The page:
Once in America, An-Ya begins to record her journey in her diary, and the words she writes paint a real life picture of international older child adoption. We watch An-Ya's family struggle. We cheer them on. And the unique value for adoptive parents like me, is that the story is told from An-Ya's perspective

An-Ya and Her Diary is a real jewel, and in my opinion, a must-read for any parent considering an older child adoption. Because adoption looks very different when viewed through the eyes of the adopted child.

Diane Rene Christian, an adoptive mother herself, resists the urge to neatly tie up all the loose ends in An-Ya's story, and the book closes with An-Ya and her family very much still in process. But they've all come a long way, and as I turn the last electronic page, I am convinced that An-Ya is going to be OK. I'm pretty sure she's even warming up to Wanna.

At this time, Amazon Prime members may borrow An-Ya and Her Diary free on Kindle. And in the future, I hope to review An-Ya and Her Diary: Reader and Parent Guide, a collaborative work by a group of professional adult adoptees. 

Thursday, April 18, 2013

And Then, Someone Threw Up in a Kid's Meal Box

We stretched that road trip out as long as possible, leaving Grandma's house  -- right outside Washington D.C.  -- at about 6 o'clock last Thursday evening. Our van packed to capacity, we all squeezed in and departed before the D.C. evening rush was really over. Just as expected, there was heavy traffic, but it was creeping along, so we couldn't complain.

Then we hit Richmond, and traffic totally stopped. It was 8 pm, and suddenly, we were just sitting there, like all of Richmond had morphed into a giant parking lot.

We thought it couldn't get worse. 

Then a voice from way back in the third seat announced,

"Mom, this is not a joke. I just threw up."

 "Did you throw up in something?"

"Yes. I threw up in my kid's meal box."

We thought it couldn't get worse. 

And then. . . the box broke.

We learned a lot about road trips that night.

Yes, individual car carry-on bags were a great idea, but we learned that they need more than a pair of pj's for the hotel. Everyone needs a complete change of clothes that they can get to without unloading the entire van.

We learned that the cleanest restrooms along the interstate are in hotel lobbies. And Mr. Hampton Inn desk clerk -- there might just be a special place in heaven waiting for you. You didn't even wince at the sight of my vomit-covered child. Knowing full well we weren't hotel guests, you still gave us a complimentary toothbrush, toothpaste and mouthwash, and quickly showed us to your sparkling facilities.

We learned that our divide and conquer strategy for times like this works just as well on the road as it does at home. I took the sick child inside the hotel for a quick clean up while Mike tackled the van upholstery using bottled water and paper towels. Non-combatant children were ordered to stand on the sidewalk and basically, stay out of the way.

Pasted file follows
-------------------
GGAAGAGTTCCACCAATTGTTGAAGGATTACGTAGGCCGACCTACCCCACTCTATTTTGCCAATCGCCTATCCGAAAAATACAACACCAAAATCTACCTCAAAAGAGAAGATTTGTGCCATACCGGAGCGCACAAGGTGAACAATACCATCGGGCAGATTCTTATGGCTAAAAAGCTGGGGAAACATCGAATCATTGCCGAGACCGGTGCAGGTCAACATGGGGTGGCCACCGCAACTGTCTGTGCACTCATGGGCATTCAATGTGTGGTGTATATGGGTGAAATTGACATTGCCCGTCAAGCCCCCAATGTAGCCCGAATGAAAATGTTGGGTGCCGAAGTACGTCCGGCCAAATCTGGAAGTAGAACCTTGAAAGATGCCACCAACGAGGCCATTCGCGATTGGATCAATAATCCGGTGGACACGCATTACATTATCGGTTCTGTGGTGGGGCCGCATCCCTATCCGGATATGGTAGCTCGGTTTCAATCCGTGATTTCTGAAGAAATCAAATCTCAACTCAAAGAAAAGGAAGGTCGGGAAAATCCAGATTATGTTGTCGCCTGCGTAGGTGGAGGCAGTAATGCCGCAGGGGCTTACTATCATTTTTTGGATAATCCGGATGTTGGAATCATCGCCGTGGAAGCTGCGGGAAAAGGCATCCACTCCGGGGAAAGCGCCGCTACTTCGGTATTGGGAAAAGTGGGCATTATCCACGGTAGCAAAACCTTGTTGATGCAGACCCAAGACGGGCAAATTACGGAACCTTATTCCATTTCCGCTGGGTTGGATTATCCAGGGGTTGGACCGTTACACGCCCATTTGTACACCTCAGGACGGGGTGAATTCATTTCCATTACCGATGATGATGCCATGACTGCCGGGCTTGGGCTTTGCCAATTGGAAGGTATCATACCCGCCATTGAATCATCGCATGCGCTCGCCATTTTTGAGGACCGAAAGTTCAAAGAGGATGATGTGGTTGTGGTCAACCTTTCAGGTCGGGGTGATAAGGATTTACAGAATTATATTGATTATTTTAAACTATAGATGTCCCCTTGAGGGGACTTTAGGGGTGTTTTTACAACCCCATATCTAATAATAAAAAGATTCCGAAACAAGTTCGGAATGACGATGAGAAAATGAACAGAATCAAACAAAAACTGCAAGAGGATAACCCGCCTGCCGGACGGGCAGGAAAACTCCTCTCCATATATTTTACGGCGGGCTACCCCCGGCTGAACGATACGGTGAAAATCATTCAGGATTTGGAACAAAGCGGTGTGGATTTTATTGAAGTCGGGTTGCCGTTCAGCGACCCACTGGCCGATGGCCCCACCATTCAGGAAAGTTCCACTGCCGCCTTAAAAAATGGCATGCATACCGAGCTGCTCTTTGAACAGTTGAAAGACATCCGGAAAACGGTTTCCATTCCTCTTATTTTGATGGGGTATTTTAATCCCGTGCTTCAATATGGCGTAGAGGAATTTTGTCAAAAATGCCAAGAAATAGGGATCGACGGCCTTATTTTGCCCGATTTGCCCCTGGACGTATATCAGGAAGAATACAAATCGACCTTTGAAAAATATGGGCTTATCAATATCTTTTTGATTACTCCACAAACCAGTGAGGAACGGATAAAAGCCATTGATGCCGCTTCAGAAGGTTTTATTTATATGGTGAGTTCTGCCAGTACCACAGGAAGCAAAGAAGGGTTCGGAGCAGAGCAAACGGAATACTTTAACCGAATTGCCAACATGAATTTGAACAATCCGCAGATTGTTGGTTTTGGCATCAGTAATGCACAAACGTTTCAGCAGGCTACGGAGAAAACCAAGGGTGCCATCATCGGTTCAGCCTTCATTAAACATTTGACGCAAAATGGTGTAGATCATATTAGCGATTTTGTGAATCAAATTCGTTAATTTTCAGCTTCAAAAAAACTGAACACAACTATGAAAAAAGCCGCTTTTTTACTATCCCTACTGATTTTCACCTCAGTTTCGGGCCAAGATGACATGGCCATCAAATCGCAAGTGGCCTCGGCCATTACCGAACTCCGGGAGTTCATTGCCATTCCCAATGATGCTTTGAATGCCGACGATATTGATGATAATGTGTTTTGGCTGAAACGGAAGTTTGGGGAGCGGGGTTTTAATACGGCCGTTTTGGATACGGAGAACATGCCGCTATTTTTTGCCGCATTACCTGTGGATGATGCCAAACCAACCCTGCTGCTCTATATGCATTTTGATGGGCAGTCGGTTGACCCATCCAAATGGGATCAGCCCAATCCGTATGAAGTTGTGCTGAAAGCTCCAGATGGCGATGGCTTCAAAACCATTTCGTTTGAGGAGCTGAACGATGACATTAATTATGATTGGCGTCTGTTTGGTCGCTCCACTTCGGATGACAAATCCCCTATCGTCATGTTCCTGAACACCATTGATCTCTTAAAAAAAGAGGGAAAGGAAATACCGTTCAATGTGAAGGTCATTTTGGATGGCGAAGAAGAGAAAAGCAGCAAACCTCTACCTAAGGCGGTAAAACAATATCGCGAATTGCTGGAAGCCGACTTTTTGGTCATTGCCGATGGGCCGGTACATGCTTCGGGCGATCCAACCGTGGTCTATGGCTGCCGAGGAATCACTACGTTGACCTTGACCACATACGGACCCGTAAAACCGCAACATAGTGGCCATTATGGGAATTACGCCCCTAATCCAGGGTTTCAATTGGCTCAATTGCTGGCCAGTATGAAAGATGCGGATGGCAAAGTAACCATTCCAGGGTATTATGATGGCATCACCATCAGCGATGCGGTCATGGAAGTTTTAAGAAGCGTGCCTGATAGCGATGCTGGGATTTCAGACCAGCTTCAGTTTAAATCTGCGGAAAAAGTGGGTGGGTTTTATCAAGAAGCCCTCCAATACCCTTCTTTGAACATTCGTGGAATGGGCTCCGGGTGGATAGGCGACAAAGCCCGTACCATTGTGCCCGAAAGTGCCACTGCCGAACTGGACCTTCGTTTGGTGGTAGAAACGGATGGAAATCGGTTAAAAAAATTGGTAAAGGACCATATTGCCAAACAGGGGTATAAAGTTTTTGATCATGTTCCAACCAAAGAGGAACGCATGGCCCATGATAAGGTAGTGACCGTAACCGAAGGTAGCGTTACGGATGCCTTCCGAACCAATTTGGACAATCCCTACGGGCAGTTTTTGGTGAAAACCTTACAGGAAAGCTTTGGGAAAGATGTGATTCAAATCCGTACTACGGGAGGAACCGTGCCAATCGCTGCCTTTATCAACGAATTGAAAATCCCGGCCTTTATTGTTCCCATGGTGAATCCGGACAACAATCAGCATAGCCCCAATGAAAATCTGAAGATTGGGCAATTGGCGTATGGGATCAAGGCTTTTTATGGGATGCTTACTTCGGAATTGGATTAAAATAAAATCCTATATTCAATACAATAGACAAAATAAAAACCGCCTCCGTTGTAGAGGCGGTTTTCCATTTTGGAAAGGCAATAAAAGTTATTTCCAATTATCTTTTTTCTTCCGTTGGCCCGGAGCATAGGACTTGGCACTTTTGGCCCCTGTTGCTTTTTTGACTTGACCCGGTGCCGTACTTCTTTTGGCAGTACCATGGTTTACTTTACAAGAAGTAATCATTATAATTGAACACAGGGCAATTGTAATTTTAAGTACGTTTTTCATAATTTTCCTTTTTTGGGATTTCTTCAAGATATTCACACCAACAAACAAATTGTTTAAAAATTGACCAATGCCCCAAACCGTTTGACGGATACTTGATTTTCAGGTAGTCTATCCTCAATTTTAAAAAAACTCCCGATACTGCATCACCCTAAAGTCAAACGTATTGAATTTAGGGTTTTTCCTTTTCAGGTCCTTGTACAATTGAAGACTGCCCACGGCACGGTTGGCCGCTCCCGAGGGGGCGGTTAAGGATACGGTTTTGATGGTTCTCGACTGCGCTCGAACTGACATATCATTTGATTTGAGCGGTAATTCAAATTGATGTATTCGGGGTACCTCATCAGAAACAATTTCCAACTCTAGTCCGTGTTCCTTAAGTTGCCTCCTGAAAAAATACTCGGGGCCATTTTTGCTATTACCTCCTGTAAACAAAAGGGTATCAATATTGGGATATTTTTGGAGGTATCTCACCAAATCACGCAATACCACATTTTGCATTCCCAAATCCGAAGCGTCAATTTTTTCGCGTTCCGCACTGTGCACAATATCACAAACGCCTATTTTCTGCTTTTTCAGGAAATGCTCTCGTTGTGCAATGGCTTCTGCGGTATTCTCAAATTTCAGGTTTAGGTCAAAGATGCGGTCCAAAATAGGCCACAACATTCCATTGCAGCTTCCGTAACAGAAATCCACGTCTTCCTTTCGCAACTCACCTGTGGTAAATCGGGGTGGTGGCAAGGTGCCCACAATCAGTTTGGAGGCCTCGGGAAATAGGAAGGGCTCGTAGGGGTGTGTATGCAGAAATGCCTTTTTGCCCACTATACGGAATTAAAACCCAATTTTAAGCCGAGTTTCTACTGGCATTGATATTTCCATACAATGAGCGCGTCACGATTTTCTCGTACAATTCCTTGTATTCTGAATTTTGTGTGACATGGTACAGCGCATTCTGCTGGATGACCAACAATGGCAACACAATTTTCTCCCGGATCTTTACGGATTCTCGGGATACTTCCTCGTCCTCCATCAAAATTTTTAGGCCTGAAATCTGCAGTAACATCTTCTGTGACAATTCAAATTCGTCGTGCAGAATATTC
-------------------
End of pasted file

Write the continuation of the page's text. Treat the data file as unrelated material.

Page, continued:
Finally, we learned that in times of crisis everyone can give a little. Nathan, who got a beautiful boxed set of the Harry Potter novels for Christmas, had been willingly sharing them with his sisters, although he'd fussed and worried over every creased cover or dog-eared page.

He thought it couldn't get worse.

And then poor Harry got caught in the crossfire. The night someone threw up in the capital of the Confederacy on the long road trip home.

Just keeping it real, friends.

Shared at Little Things Thursdays and Tuesday Baby Link-Up.
works for me wednesday at we are that family

Monday, April 15, 2013

Attachment: It's a Parent Thing, Too

For me, love and attachment grow as I get to know each of my kids and invest in their lives.

A lot has been written on promoting attachment in adopted kids, and as a result, terms like reactive attachment disorder strike fear in the hearts of prospective adoptive parents. What if we adopt a kid who isn't able to attach?

But attachment is a two-way street. What about the mom who struggles to attach to her new child? Who is writing books for her? How can she promote attachment in her own heart?

I'm not a big believer in love at first sight parenting -- at least not across the board. Maybe that happens with some people, but it's never happened for me, not even with my biological kids.

Each time I gave birth, I loved my babies right away, but it was more of an act of the will kind of love. I didn't really know them yet. And my emotions -- well, they were all over the place. When I saw each of my biological kids for the first time in the birthing room I felt exhausted, spent, tired, proud, happy, scared, uncertain, protective, nervous . . . the list goes on and on. Yes, I loved them. . . but not the same way I'd love them in the days to come.

A few weeks later, looking back at that first meeting, I would've sworn that I had hardly loved them at all. Those feelings during my first moments as a mom couldn't even compare to the fierce, protective love I now felt for my baby. In every interaction, my tone of voice, my touch, my eye contact now revealed a deep emotional attachment to my child.